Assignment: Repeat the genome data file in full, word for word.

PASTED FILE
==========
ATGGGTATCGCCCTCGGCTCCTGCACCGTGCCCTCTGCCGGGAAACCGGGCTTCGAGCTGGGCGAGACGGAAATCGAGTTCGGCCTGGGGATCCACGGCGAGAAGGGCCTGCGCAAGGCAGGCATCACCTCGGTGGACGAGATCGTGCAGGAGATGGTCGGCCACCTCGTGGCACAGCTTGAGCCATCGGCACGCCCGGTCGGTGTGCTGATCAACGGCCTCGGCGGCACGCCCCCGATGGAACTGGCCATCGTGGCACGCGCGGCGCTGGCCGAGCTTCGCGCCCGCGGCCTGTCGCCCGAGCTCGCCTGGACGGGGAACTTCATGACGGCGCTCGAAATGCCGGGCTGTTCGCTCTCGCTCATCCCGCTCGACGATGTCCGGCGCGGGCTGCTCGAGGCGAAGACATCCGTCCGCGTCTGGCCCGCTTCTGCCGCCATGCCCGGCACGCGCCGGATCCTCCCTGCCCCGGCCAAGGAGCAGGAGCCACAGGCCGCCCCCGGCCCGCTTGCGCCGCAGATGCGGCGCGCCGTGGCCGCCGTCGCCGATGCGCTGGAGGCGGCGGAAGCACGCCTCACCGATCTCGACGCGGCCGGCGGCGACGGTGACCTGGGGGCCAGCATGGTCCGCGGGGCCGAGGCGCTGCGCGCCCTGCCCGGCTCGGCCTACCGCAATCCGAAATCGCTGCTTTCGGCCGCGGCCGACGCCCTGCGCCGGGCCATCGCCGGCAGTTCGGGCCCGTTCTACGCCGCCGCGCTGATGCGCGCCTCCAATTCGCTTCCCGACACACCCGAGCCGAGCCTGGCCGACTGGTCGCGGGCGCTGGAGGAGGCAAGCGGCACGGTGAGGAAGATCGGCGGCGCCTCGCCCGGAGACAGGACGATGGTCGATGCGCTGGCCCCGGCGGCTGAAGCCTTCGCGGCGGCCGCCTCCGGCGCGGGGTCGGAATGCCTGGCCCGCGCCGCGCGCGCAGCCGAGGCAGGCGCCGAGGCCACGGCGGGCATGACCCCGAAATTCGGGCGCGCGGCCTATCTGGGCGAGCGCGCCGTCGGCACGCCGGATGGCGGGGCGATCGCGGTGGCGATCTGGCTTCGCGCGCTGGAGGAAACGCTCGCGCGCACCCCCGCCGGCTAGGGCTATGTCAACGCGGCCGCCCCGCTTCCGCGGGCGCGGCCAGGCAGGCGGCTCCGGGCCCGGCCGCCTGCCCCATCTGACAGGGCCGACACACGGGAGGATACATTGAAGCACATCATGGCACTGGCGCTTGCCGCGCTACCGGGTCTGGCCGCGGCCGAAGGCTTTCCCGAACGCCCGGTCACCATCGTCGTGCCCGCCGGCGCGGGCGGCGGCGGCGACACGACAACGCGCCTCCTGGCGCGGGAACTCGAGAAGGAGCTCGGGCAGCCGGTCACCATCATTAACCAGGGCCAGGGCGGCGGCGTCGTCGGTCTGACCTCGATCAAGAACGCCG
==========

ATGGGTATCGCCCTCGGCTCCTGCACCGTGCCCTCTGCCGGGAAACCGGGCTTCGAGCTGGGCGAGACGGAAATCGAGTTCGGCCTGGGGATCCACGGCGAGAAGGGCCTGCGCAAGGCAGGCATCACCTCGGTGGACGAGATCGTGCAGGAGATGGTCGGCCACCTCGTGGCACAGCTTGAGCCATCGGCACGCCCGGTCGGTGTGCTGATCAACGGCCTCGGCGGCACGCCCCCGATGGAACTGGCCATCGTGGCACGCGCGGCGCTGGCCGAGCTTCGCGCCCGCGGCCTGTCGCCCGAGCTCGCCTGGACGGGGAACTTCATGACGGCGCTCGAAATGCCGGGCTGTTCGCTCTCGCTCATCCCGCTCGACGATGTCCGGCGCGGGCTGCTCGAGGCGAAGACATCCGTCCGCGTCTGGCCCGCTTCTGCCGCCATGCCCGGCACGCGCCGGATCCTCCCTGCCCCGGCCAAGGAGCAGGAGCCACAGGCCGCCCCCGGCCCGCTTGCGCCGCAGATGCGGCGCGCCGTGGCCGCCGTCGCCGATGCGCTGGAGGCGGCGGAAGCACGCCTCACCGATCTCGACGCGGCCGGCGGCGACGGTGACCTGGGGGCCAGCATGGTCCGCGGGGCCGAGGCGCTGCGCGCCCTGCCCGGCTCGGCCTACCGCAATCCGAAATCGCTGCTTTCGGCCGCGGCCGACGCCCTGCGCCGGGCCATCGCCGGCAGTTCGGGCCCGTTCTACGCCGCCGCGCTGATGCGCGCCTCCAATTCGCTTCCCGACACACCCGAGCCGAGCCTGGCCGACTGGTCGCGGGCGCTGGAGGAGGCAAGCGGCACGGTGAGGAAGATCGGCGGCGCCTCGCCCGGAGACAGGACGATGGTCGATGCGCTGGCCCCGGCGGCTGAAGCCTTCGCGGCGGCCGCCTCCGGCGCGGGGTCGGAATGCCTGGCCCGCGCCGCGCGCGCAGCCGAGGCAGGCGCCGAGGCCACGGCGGGCATGACCCCGAAATTCGGGCGCGCGGCCTATCTGGGCGAGCGCGCCGTCGGCACGCCGGATGGCGGGGCGATCGCGGTGGCGATCTGGCTTCGCGCGCTGGAGGAAACGCTCGCGCGCACCCCCGCCGGCTAGGGCTATGTCAACGCGGCCGCCCCGCTTCCGCGGGCGCGGCCAGGCAGGCGGCTCCGGGCCCGGCCGCCTGCCCCATCTGACAGGGCCGACACACGGGAGGATACATTGAAGCACATCATGGCACTGGCGCTTGCCGCGCTACCGGGTCTGGCCGCGGCCGAAGGCTTTCCCGAACGCCCGGTCACCATCGTCGTGCCCGCCGGCGCGGGCGGCGGCGGCGACACGACAACGCGCCTCCTGGCGCGGGAACTCGAGAAGGAGCTCGGGCAGCCGGTCACCATCATTAACCAGGGCCAGGGCGGCGGCGTCGTCGGTCTGACCTCGATCAAGAACGCCG